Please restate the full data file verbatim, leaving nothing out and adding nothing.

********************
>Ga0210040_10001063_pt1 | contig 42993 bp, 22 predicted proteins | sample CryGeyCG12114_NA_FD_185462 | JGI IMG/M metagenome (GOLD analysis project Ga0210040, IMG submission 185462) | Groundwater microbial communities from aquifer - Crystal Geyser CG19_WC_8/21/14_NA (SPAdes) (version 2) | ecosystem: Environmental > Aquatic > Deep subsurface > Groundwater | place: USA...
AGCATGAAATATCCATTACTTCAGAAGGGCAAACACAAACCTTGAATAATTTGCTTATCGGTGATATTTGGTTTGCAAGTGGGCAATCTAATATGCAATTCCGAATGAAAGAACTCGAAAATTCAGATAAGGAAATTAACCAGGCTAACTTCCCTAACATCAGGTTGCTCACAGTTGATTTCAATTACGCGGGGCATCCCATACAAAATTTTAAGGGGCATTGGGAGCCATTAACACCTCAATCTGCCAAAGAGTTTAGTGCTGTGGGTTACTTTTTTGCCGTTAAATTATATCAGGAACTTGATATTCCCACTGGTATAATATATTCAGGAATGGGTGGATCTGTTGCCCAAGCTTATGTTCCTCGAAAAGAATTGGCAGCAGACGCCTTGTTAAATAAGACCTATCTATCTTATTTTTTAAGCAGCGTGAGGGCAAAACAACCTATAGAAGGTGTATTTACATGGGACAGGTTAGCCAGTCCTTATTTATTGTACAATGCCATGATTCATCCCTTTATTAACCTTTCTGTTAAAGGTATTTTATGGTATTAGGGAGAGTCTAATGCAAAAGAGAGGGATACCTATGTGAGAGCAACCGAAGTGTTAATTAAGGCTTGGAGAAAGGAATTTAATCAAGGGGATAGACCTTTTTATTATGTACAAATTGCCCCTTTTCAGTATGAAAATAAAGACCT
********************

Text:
>Ga0210040_10001063_pt1 | contig 42993 bp, 22 predicted proteins | sample CryGeyCG12114_NA_FD_185462 | JGI IMG/M metagenome (GOLD analysis project Ga0210040, IMG submission 185462) | Groundwater microbial communities from aquifer - Crystal Geyser CG19_WC_8/21/14_NA (SPAdes) (version 2) | ecosystem: Environmental > Aquatic > Deep subsurface > Groundwater | place: USA...
AGCATGAAATATCCATTACTTCAGAAGGGCAAACACAAACCTTGAATAATTTGCTTATCGGTGATATTTGGTTTGCAAGTGGGCAATCTAATATGCAATTCCGAATGAAAGAACTCGAAAATTCAGATAAGGAAATTAACCAGGCTAACTTCCCTAACATCAGGTTGCTCACAGTTGATTTCAATTACGCGGGGCATCCCATACAAAATTTTAAGGGGCATTGGGAGCCATTAACACCTCAATCTGCCAAAGAGTTTAGTGCTGTGGGTTACTTTTTTGCCGTTAAATTATATCAGGAACTTGATATTCCCACTGGTATAATATATTCAGGAATGGGTGGATCTGTTGCCCAAGCTTATGTTCCTCGAAAAGAATTGGCAGCAGACGCCTTGTTAAATAAGACCTATCTATCTTATTTTTTAAGCAGCGTGAGGGCAAAACAACCTATAGAAGGTGTATTTACATGGGACAGGTTAGCCAGTCCTTATTTATTGTACAATGCCATGATTCATCCCTTTATTAACCTTTCTGTTAAAGGTATTTTATGGTATTAGGGAGAGTCTAATGCAAAAGAGAGGGATACCTATGTGAGAGCAACCGAAGTGTTAATTAAGGCTTGGAGAAAGGAATTTAATCAAGGGGATAGACCTTTTTATTATGTACAAATTGCCCCTTTTCAGTATGAAAATAAAGACCT